The art of trout fishing

The Art of Sport Fishing for Trout Versus Catching.

This is going to be an opinion heavy piece, with the intention to discuss my thoughts on the difference between fishing for trout as a sport and catching trout.

In some ways, it probably makes me sound quite elitist and maybe even prudish. But I make no apologies. I do not go fishing just to catch trout, I fish for the challenge to trick trout in their natural environment including the challenge to find them and convince them to eat tiny pieces of fluff and metal.

In less flattering words, I want to prove to myself that I am smarter than an animal with a brain smaller than a penny. To make it somewhat sporting, I need to keep the ball in their court and play by their rules.

Not all trout are created equal, and sometimes the difficulty in catching a fish is not in setting the hook but actually reaching its home or figuring out which fly to cast, or what drift to make. Setting the hook, and landing the trout is only the last piece of the puzzle. The real adventure is setting all pieces together to get me there.

Wild trout vs Stocked trout

From a sporting perspective, I value catching a wild trout a whole lot more than catching a stocked fish.

Wild fish fear things coming down from above or passing over top… stocked fish see it as meal time.

While I have nothing against hatchery fish and I know for many fishermen it is their only option. Stock trout also provide plenty of entertainment and even distract the pot hunters away from wild populations.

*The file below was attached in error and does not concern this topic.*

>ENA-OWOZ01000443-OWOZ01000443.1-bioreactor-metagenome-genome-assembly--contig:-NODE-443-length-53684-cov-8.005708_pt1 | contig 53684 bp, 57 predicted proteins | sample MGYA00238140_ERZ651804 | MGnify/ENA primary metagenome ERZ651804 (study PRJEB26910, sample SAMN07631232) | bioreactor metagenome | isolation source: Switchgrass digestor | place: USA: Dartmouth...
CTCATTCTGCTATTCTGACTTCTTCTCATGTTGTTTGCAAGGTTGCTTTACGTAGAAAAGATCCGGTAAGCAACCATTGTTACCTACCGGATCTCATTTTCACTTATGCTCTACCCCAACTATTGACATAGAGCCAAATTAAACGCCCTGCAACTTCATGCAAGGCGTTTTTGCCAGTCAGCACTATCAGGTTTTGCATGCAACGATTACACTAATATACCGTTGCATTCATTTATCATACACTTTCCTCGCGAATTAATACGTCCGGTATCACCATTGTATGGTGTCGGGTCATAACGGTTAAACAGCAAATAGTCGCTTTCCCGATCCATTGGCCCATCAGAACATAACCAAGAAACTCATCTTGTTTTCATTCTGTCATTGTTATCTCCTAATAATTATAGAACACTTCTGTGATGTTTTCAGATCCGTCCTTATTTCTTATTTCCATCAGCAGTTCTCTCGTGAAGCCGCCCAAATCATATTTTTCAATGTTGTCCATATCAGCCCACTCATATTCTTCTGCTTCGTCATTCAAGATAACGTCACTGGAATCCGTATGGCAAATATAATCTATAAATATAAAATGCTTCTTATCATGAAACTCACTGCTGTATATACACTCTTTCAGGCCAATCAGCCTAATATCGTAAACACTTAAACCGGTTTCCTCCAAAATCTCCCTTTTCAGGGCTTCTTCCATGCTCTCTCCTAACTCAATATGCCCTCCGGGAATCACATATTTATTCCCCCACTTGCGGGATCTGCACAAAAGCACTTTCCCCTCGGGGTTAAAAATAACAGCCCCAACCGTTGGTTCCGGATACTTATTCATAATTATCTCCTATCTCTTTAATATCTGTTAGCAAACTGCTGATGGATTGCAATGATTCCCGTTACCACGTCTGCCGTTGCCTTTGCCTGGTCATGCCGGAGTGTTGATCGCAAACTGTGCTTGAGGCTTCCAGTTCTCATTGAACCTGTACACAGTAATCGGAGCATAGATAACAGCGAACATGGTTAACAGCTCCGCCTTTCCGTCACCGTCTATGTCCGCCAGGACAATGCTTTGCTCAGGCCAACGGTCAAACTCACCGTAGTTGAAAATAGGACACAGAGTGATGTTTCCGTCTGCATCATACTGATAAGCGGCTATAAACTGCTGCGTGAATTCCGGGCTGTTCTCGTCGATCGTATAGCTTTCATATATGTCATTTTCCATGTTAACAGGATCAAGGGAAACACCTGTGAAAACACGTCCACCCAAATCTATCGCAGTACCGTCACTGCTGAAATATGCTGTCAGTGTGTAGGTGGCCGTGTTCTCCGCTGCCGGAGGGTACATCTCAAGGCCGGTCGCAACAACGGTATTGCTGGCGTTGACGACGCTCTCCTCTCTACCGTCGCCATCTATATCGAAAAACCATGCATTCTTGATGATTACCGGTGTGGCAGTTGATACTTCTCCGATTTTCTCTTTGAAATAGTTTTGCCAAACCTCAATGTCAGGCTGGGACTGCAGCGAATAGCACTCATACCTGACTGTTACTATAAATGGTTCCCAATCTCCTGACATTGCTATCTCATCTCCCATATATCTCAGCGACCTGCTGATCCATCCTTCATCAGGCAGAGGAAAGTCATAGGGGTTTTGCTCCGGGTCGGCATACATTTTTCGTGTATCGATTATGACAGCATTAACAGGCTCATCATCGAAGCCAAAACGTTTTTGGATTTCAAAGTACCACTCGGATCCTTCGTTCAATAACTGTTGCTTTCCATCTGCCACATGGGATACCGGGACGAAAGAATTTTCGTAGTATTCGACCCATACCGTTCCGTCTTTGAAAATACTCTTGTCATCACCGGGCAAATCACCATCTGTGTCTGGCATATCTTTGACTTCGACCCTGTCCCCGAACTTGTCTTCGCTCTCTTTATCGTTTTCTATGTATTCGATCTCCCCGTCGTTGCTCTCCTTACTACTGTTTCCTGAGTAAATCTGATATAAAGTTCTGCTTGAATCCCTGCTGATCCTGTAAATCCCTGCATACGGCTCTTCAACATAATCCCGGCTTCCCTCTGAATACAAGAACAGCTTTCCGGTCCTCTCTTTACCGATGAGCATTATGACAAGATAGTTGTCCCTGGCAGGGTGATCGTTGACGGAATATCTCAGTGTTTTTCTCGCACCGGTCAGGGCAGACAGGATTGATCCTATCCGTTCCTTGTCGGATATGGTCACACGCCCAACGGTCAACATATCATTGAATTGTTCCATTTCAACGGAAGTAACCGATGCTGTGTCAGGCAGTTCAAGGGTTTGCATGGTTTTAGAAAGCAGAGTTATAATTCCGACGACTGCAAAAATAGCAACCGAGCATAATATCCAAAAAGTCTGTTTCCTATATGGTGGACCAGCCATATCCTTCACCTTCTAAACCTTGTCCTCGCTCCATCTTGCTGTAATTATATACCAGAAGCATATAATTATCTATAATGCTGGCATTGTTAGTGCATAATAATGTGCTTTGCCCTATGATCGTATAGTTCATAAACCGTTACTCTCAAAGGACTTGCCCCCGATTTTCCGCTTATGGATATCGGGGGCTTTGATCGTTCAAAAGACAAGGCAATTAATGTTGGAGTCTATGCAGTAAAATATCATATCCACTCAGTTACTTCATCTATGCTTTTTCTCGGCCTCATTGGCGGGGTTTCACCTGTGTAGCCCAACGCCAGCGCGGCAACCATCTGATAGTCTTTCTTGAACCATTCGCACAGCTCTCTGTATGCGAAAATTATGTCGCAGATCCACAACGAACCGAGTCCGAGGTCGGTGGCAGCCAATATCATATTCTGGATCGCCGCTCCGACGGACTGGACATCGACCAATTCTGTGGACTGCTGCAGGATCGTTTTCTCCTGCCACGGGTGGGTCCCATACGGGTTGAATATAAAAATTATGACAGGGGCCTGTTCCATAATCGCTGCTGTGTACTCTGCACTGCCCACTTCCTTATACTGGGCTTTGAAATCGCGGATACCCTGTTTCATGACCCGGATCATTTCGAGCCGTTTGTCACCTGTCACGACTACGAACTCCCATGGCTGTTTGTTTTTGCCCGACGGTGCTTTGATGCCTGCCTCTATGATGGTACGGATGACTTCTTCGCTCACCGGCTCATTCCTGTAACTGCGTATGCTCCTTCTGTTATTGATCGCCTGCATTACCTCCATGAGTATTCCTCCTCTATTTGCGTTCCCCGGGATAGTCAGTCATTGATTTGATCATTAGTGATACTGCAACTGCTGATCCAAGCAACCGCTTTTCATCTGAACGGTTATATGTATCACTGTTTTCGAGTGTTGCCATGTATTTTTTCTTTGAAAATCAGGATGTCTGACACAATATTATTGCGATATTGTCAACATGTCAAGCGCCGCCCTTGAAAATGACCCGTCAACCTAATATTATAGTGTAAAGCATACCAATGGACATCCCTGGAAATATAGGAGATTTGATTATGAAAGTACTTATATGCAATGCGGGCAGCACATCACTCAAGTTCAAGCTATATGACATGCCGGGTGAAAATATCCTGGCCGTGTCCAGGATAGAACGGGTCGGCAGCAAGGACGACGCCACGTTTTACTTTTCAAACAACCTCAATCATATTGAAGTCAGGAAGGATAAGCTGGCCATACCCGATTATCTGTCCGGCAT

But I find catching them simply does not provide the same challenge or excitement.

Nowadays I really only fish for stock trout when testing out new gear for lures I want to write about.

Wild trout, are simply more challenging to catch. They require better presentations and more honed techniques. Wild trout act like how trout should, they do not swim the surface in search of pellets.

Natural vs artificial water

There is just something about man-made fisheries that I find a bit off putting simply because they do not share the same aesthetics as a natural stream. When given the choice, I will fish a wild river over a man made canal or reservoir any day.

I do at times fish canals, drains and dams and a wild trout living in a reservoir is ever piece as challenging to land as one which lives in a mountain tarn.

It mostly just comes down to aesthetics and my desire to escape the modern world.

Obese trout that live beneath farms.

Obese trout that live beneath Salmon and trout farms have made a lot of headlines over the last few years. They have broken countless world and line class records.

Whether it is a record breaking rainbows from Lake Diefenbaker or a fat trout from the Tekapo Canals they have one thing in common.

They have grown that large gorging themselves on a diet of energy rich pellets. The Tekapo trout might be wild, but they have lived on a manufactured diet.

I can not be so kind to the Lake Diefenbaker rainbows, they are not wild trout. They are genetically engineered abominations that were designed to grow extra large, and extra fast and the farms in the area provided them with a seemingly endless source of protein to do exactly that.

They are fake fish, feeding on a fake diet.

Give me a 3lb wild fish feeding on mayflies over a 20lb trout fat on pellets. I

Buying trout? Fishing with guides or on private water.